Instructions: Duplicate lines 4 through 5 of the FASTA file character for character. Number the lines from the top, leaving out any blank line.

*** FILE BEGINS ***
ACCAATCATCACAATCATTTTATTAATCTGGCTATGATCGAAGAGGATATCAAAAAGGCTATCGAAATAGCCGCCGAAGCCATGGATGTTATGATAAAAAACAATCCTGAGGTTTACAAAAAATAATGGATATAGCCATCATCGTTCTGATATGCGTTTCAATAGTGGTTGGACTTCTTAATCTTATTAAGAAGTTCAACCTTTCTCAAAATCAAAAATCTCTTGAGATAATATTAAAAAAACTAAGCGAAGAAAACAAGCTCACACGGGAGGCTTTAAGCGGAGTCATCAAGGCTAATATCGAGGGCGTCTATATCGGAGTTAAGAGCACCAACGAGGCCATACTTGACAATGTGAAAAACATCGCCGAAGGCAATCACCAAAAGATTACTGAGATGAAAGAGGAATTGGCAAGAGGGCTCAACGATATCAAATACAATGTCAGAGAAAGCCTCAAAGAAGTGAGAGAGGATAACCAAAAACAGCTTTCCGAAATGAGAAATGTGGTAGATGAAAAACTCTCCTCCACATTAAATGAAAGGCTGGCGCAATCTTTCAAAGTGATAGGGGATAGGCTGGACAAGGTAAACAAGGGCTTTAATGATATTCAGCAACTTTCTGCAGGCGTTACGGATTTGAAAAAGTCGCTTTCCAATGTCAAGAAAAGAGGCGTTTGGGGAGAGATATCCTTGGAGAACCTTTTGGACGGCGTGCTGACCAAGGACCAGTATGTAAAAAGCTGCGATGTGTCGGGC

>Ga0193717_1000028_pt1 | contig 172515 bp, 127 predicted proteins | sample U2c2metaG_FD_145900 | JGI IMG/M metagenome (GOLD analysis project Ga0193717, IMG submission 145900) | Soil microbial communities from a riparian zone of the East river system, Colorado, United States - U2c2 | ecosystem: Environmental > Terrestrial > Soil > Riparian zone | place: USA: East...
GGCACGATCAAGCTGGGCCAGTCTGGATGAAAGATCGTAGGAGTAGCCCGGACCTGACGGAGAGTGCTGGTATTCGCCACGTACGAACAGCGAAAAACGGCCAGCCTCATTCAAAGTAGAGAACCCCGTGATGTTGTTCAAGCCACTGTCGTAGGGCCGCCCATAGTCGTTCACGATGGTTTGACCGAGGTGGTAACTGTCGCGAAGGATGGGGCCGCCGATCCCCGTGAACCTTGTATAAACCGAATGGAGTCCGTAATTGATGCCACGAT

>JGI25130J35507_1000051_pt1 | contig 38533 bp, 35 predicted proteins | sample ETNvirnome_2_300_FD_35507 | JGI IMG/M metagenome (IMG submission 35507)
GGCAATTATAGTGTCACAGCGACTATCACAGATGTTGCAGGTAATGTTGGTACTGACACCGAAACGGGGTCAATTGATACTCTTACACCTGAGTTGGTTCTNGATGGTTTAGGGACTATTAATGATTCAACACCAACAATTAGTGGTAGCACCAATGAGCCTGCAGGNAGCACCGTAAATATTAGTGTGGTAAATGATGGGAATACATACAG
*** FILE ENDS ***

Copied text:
>JGI25130J35507_1000051_pt1 | contig 38533 bp, 35 predicted proteins | sample ETNvirnome_2_300_FD_35507 | JGI IMG/M metagenome (IMG submission 35507)
GGCAATTATAGTGTCACAGCGACTATCACAGATGTTGCAGGTAATGTTGGTACTGACACCGAAACGGGGTCAATTGATACTCTTACACCTGAGTTGGTTCTNGATGGTTTAGGGACTATTAATGATTCAACACCAACAATTAGTGGTAGCACCAATGAGCCTGCAGGNAGCACCGTAAATATTAGTGTGGTAAATGATGGGAATACATACAG